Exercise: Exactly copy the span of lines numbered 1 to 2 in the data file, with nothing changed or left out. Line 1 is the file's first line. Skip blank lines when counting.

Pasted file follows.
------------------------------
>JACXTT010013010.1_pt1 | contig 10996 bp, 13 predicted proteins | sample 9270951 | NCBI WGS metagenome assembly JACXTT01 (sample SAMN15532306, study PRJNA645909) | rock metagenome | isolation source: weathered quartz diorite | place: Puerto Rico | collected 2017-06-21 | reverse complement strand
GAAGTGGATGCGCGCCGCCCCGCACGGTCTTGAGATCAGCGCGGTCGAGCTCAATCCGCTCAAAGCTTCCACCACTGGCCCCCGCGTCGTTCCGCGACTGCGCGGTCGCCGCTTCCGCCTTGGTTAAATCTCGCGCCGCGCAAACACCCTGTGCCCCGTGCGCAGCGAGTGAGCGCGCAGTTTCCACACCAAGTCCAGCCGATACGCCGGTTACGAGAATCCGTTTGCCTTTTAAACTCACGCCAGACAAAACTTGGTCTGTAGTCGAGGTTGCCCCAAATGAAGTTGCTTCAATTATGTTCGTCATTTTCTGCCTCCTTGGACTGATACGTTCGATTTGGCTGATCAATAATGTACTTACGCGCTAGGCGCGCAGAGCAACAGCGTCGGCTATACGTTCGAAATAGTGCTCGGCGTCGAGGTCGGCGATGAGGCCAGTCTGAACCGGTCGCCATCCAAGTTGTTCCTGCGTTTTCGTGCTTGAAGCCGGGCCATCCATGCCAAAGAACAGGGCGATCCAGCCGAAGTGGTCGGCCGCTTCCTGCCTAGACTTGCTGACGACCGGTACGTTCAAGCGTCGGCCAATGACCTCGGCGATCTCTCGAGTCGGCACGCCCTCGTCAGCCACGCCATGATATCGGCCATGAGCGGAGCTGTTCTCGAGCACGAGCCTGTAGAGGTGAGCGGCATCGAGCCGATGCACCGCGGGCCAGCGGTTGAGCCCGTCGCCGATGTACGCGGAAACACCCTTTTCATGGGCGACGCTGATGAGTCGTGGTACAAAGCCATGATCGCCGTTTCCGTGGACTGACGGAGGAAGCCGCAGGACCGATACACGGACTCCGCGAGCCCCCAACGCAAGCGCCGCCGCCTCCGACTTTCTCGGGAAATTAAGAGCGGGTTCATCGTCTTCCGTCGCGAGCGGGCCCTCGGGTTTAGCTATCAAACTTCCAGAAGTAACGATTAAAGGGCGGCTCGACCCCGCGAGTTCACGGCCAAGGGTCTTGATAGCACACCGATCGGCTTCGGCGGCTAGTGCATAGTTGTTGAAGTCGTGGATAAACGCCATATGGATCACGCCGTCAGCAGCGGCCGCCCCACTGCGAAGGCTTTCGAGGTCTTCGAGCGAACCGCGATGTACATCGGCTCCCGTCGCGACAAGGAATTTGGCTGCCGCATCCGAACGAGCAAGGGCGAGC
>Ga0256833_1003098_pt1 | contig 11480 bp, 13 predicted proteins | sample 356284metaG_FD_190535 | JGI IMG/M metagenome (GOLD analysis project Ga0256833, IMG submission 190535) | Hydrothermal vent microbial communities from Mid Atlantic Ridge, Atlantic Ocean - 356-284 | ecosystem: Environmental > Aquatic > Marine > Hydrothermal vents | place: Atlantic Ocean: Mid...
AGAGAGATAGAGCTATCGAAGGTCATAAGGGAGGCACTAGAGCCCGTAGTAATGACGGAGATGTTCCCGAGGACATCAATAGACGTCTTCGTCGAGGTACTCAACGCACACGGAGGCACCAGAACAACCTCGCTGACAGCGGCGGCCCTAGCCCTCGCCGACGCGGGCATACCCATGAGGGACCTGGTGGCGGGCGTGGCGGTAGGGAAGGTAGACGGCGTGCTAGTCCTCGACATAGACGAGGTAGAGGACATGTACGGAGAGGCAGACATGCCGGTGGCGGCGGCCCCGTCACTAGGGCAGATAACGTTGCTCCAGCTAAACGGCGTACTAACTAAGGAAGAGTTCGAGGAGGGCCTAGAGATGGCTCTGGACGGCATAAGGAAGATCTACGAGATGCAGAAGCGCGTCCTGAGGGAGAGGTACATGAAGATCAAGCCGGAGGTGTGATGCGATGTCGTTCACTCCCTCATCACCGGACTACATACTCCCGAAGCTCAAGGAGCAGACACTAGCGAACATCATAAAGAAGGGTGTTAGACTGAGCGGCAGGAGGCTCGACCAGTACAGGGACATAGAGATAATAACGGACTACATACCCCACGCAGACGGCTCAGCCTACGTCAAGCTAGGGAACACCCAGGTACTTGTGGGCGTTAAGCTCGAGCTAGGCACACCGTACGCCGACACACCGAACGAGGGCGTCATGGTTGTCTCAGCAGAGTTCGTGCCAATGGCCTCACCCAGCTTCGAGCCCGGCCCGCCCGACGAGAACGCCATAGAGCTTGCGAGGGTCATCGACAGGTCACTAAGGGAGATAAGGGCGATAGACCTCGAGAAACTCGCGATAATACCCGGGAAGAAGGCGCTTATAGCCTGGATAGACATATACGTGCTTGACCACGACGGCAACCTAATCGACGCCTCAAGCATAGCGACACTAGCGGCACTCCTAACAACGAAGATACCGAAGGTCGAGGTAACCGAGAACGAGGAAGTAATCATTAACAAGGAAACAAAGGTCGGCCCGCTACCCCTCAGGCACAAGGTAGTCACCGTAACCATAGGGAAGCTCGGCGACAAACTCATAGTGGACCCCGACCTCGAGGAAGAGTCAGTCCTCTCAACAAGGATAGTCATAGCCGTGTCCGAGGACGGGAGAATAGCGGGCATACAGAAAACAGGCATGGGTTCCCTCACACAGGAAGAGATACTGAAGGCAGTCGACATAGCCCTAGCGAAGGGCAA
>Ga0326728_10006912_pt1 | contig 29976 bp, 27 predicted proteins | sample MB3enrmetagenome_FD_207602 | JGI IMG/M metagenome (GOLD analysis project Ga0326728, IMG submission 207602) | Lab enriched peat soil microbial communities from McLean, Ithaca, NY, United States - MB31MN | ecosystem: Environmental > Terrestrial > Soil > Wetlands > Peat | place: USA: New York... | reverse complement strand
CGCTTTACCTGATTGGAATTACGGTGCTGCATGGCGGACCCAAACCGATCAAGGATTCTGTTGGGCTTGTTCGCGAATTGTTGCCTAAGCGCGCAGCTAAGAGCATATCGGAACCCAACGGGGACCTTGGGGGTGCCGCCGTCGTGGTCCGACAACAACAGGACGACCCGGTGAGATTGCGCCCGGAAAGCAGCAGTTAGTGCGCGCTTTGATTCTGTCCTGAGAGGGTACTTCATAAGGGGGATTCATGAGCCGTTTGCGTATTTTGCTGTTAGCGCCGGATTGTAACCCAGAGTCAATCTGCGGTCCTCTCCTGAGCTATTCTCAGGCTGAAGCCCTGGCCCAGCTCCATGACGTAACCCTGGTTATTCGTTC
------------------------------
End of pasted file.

>JACXTT010013010.1_pt1 | contig 10996 bp, 13 predicted proteins | sample 9270951 | NCBI WGS metagenome assembly JACXTT01 (sample SAMN15532306, study PRJNA645909) | rock metagenome | isolation source: weathered quartz diorite | place: Puerto Rico | collected 2017-06-21 | reverse complement strand
GAAGTGGATGCGCGCCGCCCCGCACGGTCTTGAGATCAGCGCGGTCGAGCTCAATCCGCTCAAAGCTTCCACCACTGGCCCCCGCGTCGTTCCGCGACTGCGCGGTCGCCGCTTCCGCCTTGGTTAAATCTCGCGCCGCGCAAACACCCTGTGCCCCGTGCGCAGCGAGTGAGCGCGCAGTTTCCACACCAAGTCCAGCCGATACGCCGGTTACGAGAATCCGTTTGCCTTTTAAACTCACGCCAGACAAAACTTGGTCTGTAGTCGAGGTTGCCCCAAATGAAGTTGCTTCAATTATGTTCGTCATTTTCTGCCTCCTTGGACTGATACGTTCGATTTGGCTGATCAATAATGTACTTACGCGCTAGGCGCGCAGAGCAACAGCGTCGGCTATACGTTCGAAATAGTGCTCGGCGTCGAGGTCGGCGATGAGGCCAGTCTGAACCGGTCGCCATCCAAGTTGTTCCTGCGTTTTCGTGCTTGAAGCCGGGCCATCCATGCCAAAGAACAGGGCGATCCAGCCGAAGTGGTCGGCCGCTTCCTGCCTAGACTTGCTGACGACCGGTACGTTCAAGCGTCGGCCAATGACCTCGGCGATCTCTCGAGTCGGCACGCCCTCGTCAGCCACGCCATGATATCGGCCATGAGCGGAGCTGTTCTCGAGCACGAGCCTGTAGAGGTGAGCGGCATCGAGCCGATGCACCGCGGGCCAGCGGTTGAGCCCGTCGCCGATGTACGCGGAAACACCCTTTTCATGGGCGACGCTGATGAGTCGTGGTACAAAGCCATGATCGCCGTTTCCGTGGACTGACGGAGGAAGCCGCAGGACCGATACACGGACTCCGCGAGCCCCCAACGCAAGCGCCGCCGCCTCCGACTTTCTCGGGAAATTAAGAGCGGGTTCATCGTCTTCCGTCGCGAGCGGGCCCTCGGGTTTAGCTATCAAACTTCCAGAAGTAACGATTAAAGGGCGGCTCGACCCCGCGAGTTCACGGCCAAGGGTCTTGATAGCACACCGATCGGCTTCGGCGGCTAGTGCATAGTTGTTGAAGTCGTGGATAAACGCCATATGGATCACGCCGTCAGCAGCGGCCGCCCCACTGCGAAGGCTTTCGAGGTCTTCGAGCGAACCGCGATGTACATCGGCTCCCGTCGCGACAAGGAATTTGGCTGCCGCATCCGAACGAGCAAGGGCGAGC